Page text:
My 4th most popular post was: “Coffee, Joe, Java, Kava” from December 2011. This was about coffee’s increasing popularity.

My 3rd most popular post was: “Chocoholics? Could be true!” from September 2012. We all love chocolate and now you might have an excuse.

My 2nd most popular post was: “Talk to your children and have a social life” from May 2012. The importance of communicating with children to give them a better future.

My most popular post by a narrow margin was: “Cleanliness” from August 2012. Research shows that children brought up in cleaner homes do better in life generally. Start the little monkeys early I say and buy them a cleaning toy!

 So thank you everyone for reading, liking, or following me. Each time I publish a post it goes on twitter @uLearn2BU or you can subscribe on this site.

Have a happy, healthy and prosperous 2013!

Pram-free coffee cafe

Call me a coffee nazi but you have to admire Ralf Rüller the owner of the Barn Roastery in Berlin.

He has a purist approach to coffee drinking to say the least.

He bans extra milk, spoons (he frowns on sugar), laptops, dogs, mobile phone ringtones and loud phone calls (well with a name that sounds like Ralf the Ruler in English what do you expect?)

But the rule that’s had his approach labelled a “totalitarian coffee regime” is his ban on prams! He built a bollard in the doorway with a “prams not allowed” sign on it to prevent prams being brought into his cafe (it can be lifted for wheelchairs).

Ralf is a coffee connoisseur who believes the brewing process should be respected and that people who go to drink it should also be respected. He claims it’s not about discrimination but specialisation when competing with the big coffee chains.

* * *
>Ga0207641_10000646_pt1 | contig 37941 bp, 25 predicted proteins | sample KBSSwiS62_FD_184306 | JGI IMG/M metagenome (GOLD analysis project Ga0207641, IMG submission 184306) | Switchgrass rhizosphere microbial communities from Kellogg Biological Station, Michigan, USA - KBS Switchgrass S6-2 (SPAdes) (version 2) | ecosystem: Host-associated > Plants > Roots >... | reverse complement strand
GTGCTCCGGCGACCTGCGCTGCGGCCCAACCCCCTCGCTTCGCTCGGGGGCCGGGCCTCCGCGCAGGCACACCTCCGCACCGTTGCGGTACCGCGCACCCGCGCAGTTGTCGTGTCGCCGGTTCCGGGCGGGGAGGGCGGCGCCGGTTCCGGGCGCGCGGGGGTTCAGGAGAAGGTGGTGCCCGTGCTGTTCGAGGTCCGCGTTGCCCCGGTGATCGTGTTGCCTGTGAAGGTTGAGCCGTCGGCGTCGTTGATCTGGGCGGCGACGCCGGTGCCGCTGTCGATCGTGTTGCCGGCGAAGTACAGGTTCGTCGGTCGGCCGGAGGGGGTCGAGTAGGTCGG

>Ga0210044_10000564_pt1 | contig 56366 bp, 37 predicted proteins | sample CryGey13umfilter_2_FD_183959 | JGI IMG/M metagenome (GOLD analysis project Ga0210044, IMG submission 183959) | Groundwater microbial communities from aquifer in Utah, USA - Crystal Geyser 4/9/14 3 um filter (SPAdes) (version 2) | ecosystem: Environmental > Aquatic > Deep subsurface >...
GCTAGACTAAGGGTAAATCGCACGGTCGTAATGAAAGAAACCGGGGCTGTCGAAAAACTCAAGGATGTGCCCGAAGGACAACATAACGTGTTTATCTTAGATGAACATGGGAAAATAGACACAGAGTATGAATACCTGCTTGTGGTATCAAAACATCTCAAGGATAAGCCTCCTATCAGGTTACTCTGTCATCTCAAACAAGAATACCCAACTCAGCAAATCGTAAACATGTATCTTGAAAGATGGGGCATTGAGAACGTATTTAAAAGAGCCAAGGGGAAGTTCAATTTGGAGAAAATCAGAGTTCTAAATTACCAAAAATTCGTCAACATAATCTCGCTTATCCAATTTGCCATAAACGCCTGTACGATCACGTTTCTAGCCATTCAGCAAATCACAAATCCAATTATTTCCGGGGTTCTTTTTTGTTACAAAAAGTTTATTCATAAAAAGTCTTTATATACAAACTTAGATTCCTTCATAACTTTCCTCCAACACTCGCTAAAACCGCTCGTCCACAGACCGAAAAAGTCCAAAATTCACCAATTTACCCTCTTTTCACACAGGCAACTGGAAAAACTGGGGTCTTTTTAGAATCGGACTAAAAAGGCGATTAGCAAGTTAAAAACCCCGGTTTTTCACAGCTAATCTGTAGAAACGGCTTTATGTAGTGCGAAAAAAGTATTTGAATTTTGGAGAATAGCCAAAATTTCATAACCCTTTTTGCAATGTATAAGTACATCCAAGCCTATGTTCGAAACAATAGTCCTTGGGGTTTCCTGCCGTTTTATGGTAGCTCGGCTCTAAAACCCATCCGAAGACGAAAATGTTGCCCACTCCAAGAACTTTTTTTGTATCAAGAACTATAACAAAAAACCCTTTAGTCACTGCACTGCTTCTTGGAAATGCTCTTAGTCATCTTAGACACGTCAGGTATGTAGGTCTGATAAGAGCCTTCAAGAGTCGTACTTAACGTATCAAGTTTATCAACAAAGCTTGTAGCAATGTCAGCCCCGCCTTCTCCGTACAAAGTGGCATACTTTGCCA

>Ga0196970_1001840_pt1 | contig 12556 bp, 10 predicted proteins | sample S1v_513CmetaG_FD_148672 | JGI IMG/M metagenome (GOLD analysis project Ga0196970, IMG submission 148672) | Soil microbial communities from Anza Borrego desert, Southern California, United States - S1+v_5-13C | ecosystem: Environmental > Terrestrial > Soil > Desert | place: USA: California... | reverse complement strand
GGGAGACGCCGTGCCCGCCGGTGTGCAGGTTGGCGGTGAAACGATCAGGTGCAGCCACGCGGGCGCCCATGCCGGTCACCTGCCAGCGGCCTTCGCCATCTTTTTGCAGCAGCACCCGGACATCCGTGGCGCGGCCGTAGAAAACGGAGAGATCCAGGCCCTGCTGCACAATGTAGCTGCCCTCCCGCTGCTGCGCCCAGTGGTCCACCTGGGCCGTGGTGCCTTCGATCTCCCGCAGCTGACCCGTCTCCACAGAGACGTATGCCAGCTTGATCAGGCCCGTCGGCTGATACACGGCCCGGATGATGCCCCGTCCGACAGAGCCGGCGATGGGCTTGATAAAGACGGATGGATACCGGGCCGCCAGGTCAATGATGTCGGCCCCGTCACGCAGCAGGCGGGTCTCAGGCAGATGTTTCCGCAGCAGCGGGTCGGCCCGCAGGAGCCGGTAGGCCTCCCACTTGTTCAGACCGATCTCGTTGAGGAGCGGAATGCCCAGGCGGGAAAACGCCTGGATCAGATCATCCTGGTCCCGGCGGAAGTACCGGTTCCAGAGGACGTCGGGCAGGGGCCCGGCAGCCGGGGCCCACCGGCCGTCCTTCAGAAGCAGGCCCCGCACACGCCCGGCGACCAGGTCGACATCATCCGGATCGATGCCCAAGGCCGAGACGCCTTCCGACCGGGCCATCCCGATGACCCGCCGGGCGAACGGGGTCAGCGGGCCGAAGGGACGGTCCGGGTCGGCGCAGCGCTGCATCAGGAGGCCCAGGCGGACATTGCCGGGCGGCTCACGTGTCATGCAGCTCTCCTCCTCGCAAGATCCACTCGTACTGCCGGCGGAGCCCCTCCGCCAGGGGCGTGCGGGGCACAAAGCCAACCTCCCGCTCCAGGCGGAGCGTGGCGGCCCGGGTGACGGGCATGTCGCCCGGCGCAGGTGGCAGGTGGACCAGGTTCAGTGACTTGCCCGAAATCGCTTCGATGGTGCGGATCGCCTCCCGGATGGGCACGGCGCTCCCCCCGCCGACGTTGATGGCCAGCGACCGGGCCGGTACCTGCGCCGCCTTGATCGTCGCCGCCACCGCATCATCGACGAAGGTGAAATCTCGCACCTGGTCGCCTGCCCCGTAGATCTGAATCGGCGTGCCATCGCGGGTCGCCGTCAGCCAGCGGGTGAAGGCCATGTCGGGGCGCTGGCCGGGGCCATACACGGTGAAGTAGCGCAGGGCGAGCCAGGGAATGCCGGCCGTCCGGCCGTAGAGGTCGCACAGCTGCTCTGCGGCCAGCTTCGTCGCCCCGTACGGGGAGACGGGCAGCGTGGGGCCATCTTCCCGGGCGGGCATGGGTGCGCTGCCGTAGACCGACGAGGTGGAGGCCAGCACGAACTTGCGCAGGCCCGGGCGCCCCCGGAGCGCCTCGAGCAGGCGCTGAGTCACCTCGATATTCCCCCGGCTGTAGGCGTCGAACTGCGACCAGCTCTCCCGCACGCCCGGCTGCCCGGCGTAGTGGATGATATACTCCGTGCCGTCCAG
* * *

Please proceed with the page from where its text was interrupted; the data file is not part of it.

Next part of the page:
People are divided: there are those who say children don’t drink coffee anyway and the Green party which says it is “a socially incorrect affront to families”. Some mums appreciate the pushchair ban and there are plenty of other coffee shops which welcome kids in prams.

I’m on his side. Although I have a family member whose child pretty much learned to walk tottering around outside Costa Coffee I hate having to climb over those “off-road” style buggies in smaller cafes.

I’ve previously posted elsewhere about having to forgo my favourite bistro, where my colleague and I would relax on the leather settees enjoying a glass of wine and a cup of coffee whilst catching up on business, after they introduced children’s menus.

Once that happened we had to compete with young mums on their phones competing with their babies’ demands for attention, not to mention food on the floor and sticky fingers on the furniture. Not a productive environment. So all respect to Ralf!

Coffee’s ups and downs

People drink coffee for lots of reasons but often because they think it gives them a lift.

Sadly the evidence is that like other addictions having a coffee just restores your energy and cognitive ability to where it would be if you hadn’t started down that rocky path of having a daily dose of caffeine.

There is however some good news. Drinking too much coffee can give you the shakes but for sufferers from Parkinson’s disease it has the opposite effect.

Scientists knew that drinking coffee had a prophylactic effect and reduced the risk of Parkinson’s but had never tested what happened with people who already had the disease.

Researchers at McGill University in Montreal, Canada, gave Parkinsons’ sufferers either a 6-week course of caffeine pills, equivalent to three cups of coffee a day, or a placebo.

Only people in the caffeine group showed a significant improvement in tests for motor problems such as tremors and general mobility.

Motor problems are caused by lack of dopamine in the brain and caffeine blocks the receptors that inhibit its production.

More and more people are drinking coffee so it’s good to know that there are some positive health effects and caffeine is found in a whole range of food and drink.

Source: New Scientist 4/8/2012